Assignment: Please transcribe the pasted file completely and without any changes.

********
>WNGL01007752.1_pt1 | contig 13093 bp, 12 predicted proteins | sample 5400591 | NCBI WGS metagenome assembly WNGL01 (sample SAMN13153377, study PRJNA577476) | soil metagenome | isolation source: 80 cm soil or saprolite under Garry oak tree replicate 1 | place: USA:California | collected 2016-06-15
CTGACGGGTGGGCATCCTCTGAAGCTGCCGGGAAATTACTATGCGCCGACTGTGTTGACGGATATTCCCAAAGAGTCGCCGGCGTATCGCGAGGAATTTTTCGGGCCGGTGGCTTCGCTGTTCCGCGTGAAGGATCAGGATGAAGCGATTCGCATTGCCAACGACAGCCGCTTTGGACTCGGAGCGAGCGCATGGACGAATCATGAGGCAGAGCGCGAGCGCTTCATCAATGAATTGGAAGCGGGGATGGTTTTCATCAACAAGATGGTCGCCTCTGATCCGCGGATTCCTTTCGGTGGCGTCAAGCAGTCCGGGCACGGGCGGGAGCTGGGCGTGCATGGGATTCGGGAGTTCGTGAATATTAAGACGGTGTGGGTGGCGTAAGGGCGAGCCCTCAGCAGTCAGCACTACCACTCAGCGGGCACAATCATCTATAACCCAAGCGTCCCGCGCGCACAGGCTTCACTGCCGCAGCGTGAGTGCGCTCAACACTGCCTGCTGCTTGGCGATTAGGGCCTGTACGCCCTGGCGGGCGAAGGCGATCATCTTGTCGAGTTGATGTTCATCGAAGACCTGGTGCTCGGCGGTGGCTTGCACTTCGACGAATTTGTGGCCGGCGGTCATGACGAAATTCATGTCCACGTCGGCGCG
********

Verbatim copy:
>WNGL01007752.1_pt1 | contig 13093 bp, 12 predicted proteins | sample 5400591 | NCBI WGS metagenome assembly WNGL01 (sample SAMN13153377, study PRJNA577476) | soil metagenome | isolation source: 80 cm soil or saprolite under Garry oak tree replicate 1 | place: USA:California | collected 2016-06-15
CTGACGGGTGGGCATCCTCTGAAGCTGCCGGGAAATTACTATGCGCCGACTGTGTTGACGGATATTCCCAAAGAGTCGCCGGCGTATCGCGAGGAATTTTTCGGGCCGGTGGCTTCGCTGTTCCGCGTGAAGGATCAGGATGAAGCGATTCGCATTGCCAACGACAGCCGCTTTGGACTCGGAGCGAGCGCATGGACGAATCATGAGGCAGAGCGCGAGCGCTTCATCAATGAATTGGAAGCGGGGATGGTTTTCATCAACAAGATGGTCGCCTCTGATCCGCGGATTCCTTTCGGTGGCGTCAAGCAGTCCGGGCACGGGCGGGAGCTGGGCGTGCATGGGATTCGGGAGTTCGTGAATATTAAGACGGTGTGGGTGGCGTAAGGGCGAGCCCTCAGCAGTCAGCACTACCACTCAGCGGGCACAATCATCTATAACCCAAGCGTCCCGCGCGCACAGGCTTCACTGCCGCAGCGTGAGTGCGCTCAACACTGCCTGCTGCTTGGCGATTAGGGCCTGTACGCCCTGGCGGGCGAAGGCGATCATCTTGTCGAGTTGATGTTCATCGAAGACCTGGTGCTCGGCGGTGGCTTGCACTTCGACGAATTTGTGGCCGGCGGTCATGACGAAATTCATGTCCACGTCGGCGCG